A significant and positive piece of legislation was signed into law by President Bush in early February–the Deficit Reduction Act. This one act will make 2006 and 2007 the strongest years for long term care insurance sales since the late 1990s.
Why am I so confident? Below is a summary of the key provisions and the benefit each has for our industry.
The DRA will:
o Extend the look-back period for all asset transfers from three to five years.
The look-back period refers to limitations imposed by Medicaid on a person’s ability to “impoverish” themselves to qualify for long term care benefits by giving away assets to family members.
Assets transferred during a look-back period are considered in determining the individual’s Medicaid eligibility. Extending this period makes it more difficult for Medicaid planning attorneys to transfer funds out of an individual’s estate so he or she can qualify for welfare.
o Change the start of the penalty period to the date of eligibility, not the date of transfer.
Again, this is a clear indication of how the loopholes on asset transfer are being shut off.
o Any individual with home equity above $500,000 would be ineligible for Medicaid, but the states can raise the threshold as high as $750,000.
Under current law, the value of an individual’s home is not included when determining eligibility for Medicaid. The act would make individuals with more than $500,000 in home equity ineligible for nursing home benefits; states would be able to raise that limit to $750,000. That figure would be adjusted annually for inflation starting in 2011. The prohibition would not apply if an individual’s spouse, minor child or disabled child (regardless of age) lives in the house, and the act would also allow exemptions in the case of hardship.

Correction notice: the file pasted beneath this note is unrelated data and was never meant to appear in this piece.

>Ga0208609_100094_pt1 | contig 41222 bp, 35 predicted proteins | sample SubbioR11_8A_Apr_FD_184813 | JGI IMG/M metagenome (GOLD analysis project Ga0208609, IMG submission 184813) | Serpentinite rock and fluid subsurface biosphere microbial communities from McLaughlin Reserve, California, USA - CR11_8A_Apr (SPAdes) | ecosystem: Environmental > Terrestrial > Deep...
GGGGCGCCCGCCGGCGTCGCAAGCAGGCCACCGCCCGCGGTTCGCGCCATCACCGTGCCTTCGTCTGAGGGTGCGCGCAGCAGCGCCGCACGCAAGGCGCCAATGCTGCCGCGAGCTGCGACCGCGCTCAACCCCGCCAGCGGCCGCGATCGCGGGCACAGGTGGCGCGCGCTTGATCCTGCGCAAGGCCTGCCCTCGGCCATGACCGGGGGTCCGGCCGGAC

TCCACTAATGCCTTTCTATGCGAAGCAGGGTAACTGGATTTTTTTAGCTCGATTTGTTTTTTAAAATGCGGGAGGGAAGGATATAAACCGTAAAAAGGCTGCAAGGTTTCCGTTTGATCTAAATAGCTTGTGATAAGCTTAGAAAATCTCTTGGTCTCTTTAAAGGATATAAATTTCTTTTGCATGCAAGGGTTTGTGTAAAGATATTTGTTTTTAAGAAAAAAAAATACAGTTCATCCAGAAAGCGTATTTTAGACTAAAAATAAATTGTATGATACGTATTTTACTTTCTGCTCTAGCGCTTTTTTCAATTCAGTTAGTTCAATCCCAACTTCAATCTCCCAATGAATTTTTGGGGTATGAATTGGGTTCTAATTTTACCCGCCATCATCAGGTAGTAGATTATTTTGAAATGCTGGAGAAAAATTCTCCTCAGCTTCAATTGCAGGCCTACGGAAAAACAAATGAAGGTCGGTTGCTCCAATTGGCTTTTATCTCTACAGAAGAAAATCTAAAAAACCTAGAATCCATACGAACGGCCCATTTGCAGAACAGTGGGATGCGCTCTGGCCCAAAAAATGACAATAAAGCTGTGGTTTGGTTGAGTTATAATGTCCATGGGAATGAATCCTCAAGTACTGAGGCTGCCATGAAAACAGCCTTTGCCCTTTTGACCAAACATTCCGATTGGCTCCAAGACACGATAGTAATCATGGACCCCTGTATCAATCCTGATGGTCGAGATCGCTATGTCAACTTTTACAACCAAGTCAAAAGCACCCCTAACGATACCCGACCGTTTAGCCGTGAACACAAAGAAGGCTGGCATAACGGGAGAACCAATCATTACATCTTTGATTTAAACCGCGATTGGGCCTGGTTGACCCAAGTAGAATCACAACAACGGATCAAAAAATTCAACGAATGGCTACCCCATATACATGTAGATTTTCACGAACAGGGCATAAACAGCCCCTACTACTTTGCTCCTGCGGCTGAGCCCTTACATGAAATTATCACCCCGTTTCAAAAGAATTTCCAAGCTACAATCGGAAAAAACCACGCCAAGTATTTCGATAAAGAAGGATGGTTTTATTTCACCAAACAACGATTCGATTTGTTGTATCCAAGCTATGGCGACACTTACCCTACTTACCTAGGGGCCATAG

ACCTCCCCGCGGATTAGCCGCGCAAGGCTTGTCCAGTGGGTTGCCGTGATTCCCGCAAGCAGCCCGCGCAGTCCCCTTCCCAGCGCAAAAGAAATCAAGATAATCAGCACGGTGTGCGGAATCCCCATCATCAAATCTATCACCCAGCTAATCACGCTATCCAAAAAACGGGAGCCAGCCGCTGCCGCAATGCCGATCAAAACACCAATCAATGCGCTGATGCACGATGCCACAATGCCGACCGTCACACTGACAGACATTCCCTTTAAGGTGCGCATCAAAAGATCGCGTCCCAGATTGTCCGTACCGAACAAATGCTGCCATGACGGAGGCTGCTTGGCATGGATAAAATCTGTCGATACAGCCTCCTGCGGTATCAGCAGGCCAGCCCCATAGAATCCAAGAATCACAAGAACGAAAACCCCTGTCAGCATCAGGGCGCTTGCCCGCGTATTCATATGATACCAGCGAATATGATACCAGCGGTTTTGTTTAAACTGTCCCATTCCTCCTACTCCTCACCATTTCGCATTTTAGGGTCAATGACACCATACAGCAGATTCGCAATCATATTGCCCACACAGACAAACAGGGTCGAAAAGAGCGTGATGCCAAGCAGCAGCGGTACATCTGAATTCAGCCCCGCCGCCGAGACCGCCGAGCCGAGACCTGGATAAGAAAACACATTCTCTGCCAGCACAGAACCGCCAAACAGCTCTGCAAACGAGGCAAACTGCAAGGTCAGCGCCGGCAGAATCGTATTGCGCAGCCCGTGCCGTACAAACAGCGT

o Require Medicaid applicants with annuities to name the state as remainder beneficiary.
No longer can annuities be used to “hide” assets from state or federal coffers.
There are a few more important restrictions on income and asset transfer, but I think you get the picture. For an in-depth analysis and specific DRA language, go to the Congressional Budget Office website, Document Link.
One of the most important aspects of the act is the expansion of State Partnership Programs, like those already existing in New York, Connecticut, Indiana and California. Under the DRA, all states are now free to take part in the partnership program, which would allow individuals who purchase certain kinds of LTC insurance to protect much of their assets.
The DRA requires the National Association of Insurance Commissioners to create a uniform standard by Jan. 1, 2007, and all 50 states must agree on the language. Once this occurs, the way in which LTC insurance is viewed by (and marketed to) the general public will dramatically improve. Sales penetration rates in the four partnership states always have been significantly higher than in nonpartnership states. Combine that with all the tax incentives already in place for the self- employed and S corporation and C corporation owners, and LTC insurance will finally become a standard part of financial planning for the middle and upper middle class.